London City Airport will become the first airport in the United Kingdom to have its air traffic controllers operating outside of the airport. This move will see the current control tower being replaced with a remote digital room located in Swanwick, 80 miles from London City, inside the headquarters of National Air Traffic Services (NATS).
The new system, which is being developed by Swedish firm SAAB, is due to be completed by the end of next year. This will allow operations from the remote tower to commence by 2019. The decision is part of a £350 million renovation package to upgrade the airport for the future.
Declan Collier, CEO of London City Airport, said, “With London City Airport’s plans to grow and an existing tower which is reaching the end of its operational lifespan, this cutting edge proven technology future-proofs London City Airport’s air traffic control for the next 30 years and beyond.”
From 2019, controllers will be able to operate as normal via live footage coming to them through 14 high definition cameras, providing a 360-degree view of the airport. Two of the cameras will bring added flexibility by having zoom, pan and tilt functions. All feed information will be transferred via fiber cables.
Aircraft tags can also be displayed above the aircraft as viewed by the cameras. Taxiway markings and other annotations that benefit the controller’s situational awareness will also be displayed on the screens.
“You appreciate the view, but it’s the augmented reality that’s the real game-changer: the aircraft call signs, the ability to detect anything in the airspace, to identify things that normally wouldn’t be clear, weather information, so we can make much better decisions,” said Alison FitzGerald, chief operations officer at London City Airport. “It’s providing more tools in front of them rather than having to look away.”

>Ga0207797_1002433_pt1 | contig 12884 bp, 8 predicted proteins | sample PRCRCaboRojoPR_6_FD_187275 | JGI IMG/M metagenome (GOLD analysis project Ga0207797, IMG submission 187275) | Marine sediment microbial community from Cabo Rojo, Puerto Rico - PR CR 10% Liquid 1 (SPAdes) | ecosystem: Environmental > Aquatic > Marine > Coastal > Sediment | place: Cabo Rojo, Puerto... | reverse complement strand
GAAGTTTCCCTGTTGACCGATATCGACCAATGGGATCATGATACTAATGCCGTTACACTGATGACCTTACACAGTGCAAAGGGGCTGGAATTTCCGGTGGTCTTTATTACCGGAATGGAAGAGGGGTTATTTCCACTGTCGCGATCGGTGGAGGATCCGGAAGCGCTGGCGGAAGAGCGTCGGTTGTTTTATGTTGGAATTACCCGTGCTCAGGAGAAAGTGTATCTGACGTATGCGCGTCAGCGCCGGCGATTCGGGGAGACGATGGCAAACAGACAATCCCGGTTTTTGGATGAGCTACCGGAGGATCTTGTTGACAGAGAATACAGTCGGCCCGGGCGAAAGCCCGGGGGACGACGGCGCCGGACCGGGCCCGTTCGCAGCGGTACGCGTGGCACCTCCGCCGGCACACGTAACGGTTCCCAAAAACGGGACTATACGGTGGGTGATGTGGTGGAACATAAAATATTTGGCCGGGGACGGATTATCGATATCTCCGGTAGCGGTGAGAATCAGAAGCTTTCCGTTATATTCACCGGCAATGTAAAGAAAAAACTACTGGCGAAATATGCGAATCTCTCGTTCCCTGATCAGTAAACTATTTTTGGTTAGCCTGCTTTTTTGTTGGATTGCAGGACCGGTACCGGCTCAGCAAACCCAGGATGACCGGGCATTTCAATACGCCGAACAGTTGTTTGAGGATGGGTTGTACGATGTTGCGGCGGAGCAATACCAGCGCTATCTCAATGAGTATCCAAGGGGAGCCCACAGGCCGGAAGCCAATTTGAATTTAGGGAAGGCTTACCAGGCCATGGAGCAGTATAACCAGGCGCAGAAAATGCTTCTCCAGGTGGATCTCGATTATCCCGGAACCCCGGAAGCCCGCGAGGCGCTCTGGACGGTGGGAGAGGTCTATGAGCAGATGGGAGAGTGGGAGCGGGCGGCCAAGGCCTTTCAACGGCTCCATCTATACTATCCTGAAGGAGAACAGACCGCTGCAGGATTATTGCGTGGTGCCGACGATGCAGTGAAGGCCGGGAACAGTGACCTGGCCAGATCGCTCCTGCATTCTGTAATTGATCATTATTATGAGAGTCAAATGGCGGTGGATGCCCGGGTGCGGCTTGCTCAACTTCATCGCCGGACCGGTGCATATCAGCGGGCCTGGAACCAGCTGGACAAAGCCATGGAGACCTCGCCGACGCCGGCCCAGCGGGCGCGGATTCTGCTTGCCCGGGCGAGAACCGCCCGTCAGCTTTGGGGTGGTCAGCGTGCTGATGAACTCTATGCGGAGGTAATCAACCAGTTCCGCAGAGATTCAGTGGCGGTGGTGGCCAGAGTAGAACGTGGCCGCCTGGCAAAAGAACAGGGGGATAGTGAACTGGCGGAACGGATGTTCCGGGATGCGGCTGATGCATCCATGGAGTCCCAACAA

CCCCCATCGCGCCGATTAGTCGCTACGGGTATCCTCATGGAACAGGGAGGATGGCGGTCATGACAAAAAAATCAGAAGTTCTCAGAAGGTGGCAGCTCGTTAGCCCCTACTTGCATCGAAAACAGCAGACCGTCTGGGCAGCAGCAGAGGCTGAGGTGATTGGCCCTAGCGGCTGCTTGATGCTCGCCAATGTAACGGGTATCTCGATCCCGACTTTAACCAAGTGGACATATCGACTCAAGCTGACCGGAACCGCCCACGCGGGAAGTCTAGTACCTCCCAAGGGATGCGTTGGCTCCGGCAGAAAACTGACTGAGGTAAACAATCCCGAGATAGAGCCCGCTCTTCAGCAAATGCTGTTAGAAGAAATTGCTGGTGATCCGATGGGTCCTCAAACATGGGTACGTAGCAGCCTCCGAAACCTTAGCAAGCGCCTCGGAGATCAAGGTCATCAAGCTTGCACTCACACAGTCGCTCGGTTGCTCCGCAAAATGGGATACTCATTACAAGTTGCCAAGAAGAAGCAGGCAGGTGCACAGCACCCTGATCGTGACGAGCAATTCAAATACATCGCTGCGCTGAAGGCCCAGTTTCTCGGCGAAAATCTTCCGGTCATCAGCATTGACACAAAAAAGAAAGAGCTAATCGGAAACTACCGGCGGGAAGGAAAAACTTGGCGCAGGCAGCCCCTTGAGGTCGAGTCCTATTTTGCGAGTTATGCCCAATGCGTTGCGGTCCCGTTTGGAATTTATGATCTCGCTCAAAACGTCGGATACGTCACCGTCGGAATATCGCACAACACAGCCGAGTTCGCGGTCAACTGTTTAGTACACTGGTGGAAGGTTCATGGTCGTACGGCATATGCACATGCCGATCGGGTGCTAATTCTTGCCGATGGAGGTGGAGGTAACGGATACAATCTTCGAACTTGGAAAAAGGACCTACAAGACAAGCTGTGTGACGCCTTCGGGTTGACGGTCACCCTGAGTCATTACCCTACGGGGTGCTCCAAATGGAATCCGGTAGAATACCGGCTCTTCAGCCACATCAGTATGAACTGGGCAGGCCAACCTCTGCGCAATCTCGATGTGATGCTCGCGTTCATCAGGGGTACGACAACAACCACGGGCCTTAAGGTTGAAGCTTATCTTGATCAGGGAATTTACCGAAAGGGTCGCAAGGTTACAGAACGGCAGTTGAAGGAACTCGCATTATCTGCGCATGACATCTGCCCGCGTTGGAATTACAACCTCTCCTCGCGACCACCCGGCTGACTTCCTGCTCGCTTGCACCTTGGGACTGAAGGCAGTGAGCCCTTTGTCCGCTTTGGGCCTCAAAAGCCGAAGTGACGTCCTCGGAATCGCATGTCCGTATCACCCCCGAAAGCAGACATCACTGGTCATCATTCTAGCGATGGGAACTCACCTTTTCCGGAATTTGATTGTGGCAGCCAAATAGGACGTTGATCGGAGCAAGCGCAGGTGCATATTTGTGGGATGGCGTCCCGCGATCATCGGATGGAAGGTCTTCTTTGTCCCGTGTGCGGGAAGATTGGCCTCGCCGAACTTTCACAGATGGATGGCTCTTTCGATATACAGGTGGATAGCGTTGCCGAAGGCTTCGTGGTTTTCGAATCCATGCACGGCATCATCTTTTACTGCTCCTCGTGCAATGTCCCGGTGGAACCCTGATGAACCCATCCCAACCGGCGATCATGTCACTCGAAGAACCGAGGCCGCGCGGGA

Although the technology will be new to the UK, it is not the first time it has been implemented at an airport. A remote air traffic control is currently used for Örnsköldsvik and Sundsvall airports in Sweden.
Any doubts about the live speed of the cameras being transmitted to the remote control room have been ruled out. The firm conducted tests in Australia using images from Alice Spring’s Airport. These images were immediately sent to a control room in Adelaide 900 miles away within one second.
The advancement in technology gives hope that other airports serving passengers in very congested areas will be able to still provide a safe takeoff and landing location, regardless of an aircraft’s size.
The £350 million package labeled City Airport Development Program (CADP) also includes extending the current terminal building, allowing for an extra two million passengers a year to use the airport and seven new aircraft stands to accommodate next-generation aircraft. A parallel taxiway to maximize runway capacity will also be added to reduce back-track times that currently occur.
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